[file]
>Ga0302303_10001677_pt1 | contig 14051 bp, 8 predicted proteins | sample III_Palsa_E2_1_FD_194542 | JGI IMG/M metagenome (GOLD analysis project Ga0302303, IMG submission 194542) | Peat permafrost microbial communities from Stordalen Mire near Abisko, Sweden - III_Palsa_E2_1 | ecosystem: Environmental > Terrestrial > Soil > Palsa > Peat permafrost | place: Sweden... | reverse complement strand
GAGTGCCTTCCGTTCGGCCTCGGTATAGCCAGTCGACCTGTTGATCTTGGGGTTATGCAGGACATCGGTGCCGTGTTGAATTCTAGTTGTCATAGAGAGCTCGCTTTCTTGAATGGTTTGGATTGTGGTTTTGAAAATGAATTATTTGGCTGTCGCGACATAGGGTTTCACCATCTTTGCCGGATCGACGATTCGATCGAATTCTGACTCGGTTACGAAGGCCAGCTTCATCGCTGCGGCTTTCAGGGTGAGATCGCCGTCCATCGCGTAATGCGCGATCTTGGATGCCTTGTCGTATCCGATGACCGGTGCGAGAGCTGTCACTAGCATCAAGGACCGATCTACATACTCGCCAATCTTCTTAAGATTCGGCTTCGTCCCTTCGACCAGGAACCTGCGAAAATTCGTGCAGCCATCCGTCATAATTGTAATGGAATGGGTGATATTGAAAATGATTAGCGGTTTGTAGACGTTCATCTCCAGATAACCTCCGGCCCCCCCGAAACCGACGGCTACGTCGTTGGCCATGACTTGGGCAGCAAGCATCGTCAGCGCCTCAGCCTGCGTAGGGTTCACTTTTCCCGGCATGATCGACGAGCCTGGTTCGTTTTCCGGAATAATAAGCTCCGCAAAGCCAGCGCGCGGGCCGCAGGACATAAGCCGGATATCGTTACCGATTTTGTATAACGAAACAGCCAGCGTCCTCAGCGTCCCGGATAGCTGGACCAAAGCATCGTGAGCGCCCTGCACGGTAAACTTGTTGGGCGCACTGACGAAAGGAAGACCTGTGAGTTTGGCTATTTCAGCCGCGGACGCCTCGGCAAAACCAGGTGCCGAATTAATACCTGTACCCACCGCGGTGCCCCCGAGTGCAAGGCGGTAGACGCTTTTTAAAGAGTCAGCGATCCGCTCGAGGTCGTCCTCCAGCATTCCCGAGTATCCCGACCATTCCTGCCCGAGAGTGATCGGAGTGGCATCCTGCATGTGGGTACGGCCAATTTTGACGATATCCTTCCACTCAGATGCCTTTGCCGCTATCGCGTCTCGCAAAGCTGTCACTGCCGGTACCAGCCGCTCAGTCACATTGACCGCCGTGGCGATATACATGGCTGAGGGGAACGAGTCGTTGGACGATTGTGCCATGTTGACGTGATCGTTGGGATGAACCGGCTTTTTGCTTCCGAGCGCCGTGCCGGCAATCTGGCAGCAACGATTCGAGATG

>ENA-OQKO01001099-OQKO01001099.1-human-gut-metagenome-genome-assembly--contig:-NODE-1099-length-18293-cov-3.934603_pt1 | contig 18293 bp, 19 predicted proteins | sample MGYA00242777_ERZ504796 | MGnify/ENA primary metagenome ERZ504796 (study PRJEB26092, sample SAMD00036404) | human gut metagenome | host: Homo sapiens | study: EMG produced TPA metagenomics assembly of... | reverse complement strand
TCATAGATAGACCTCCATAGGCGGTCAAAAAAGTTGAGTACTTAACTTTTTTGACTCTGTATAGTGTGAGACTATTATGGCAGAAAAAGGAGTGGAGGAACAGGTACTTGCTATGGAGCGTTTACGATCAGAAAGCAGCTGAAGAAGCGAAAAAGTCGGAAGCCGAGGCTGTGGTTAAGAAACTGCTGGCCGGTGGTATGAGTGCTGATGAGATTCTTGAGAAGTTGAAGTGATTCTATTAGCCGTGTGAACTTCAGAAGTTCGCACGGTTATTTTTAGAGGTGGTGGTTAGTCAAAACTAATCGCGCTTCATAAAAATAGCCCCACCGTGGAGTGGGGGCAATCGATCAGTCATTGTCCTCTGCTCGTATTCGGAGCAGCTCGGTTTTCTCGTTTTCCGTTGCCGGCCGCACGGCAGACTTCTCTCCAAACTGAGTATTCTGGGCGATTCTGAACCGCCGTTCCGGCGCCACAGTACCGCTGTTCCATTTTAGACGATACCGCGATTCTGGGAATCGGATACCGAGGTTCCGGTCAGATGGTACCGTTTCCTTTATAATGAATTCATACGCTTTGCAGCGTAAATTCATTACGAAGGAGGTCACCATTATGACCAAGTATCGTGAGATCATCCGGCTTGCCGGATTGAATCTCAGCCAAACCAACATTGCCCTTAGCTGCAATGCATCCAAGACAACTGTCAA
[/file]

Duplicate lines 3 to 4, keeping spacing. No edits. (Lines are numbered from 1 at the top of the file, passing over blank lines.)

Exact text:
>ENA-OQKO01001099-OQKO01001099.1-human-gut-metagenome-genome-assembly--contig:-NODE-1099-length-18293-cov-3.934603_pt1 | contig 18293 bp, 19 predicted proteins | sample MGYA00242777_ERZ504796 | MGnify/ENA primary metagenome ERZ504796 (study PRJEB26092, sample SAMD00036404) | human gut metagenome | host: Homo sapiens | study: EMG produced TPA metagenomics assembly of... | reverse complement strand
TCATAGATAGACCTCCATAGGCGGTCAAAAAAGTTGAGTACTTAACTTTTTTGACTCTGTATAGTGTGAGACTATTATGGCAGAAAAAGGAGTGGAGGAACAGGTACTTGCTATGGAGCGTTTACGATCAGAAAGCAGCTGAAGAAGCGAAAAAGTCGGAAGCCGAGGCTGTGGTTAAGAAACTGCTGGCCGGTGGTATGAGTGCTGATGAGATTCTTGAGAAGTTGAAGTGATTCTATTAGCCGTGTGAACTTCAGAAGTTCGCACGGTTATTTTTAGAGGTGGTGGTTAGTCAAAACTAATCGCGCTTCATAAAAATAGCCCCACCGTGGAGTGGGGGCAATCGATCAGTCATTGTCCTCTGCTCGTATTCGGAGCAGCTCGGTTTTCTCGTTTTCCGTTGCCGGCCGCACGGCAGACTTCTCTCCAAACTGAGTATTCTGGGCGATTCTGAACCGCCGTTCCGGCGCCACAGTACCGCTGTTCCATTTTAGACGATACCGCGATTCTGGGAATCGGATACCGAGGTTCCGGTCAGATGGTACCGTTTCCTTTATAATGAATTCATACGCTTTGCAGCGTAAATTCATTACGAAGGAGGTCACCATTATGACCAAGTATCGTGAGATCATCCGGCTTGCCGGATTGAATCTCAGCCAAACCAACATTGCCCTTAGCTGCAATGCATCCAAGACAACTGTCAA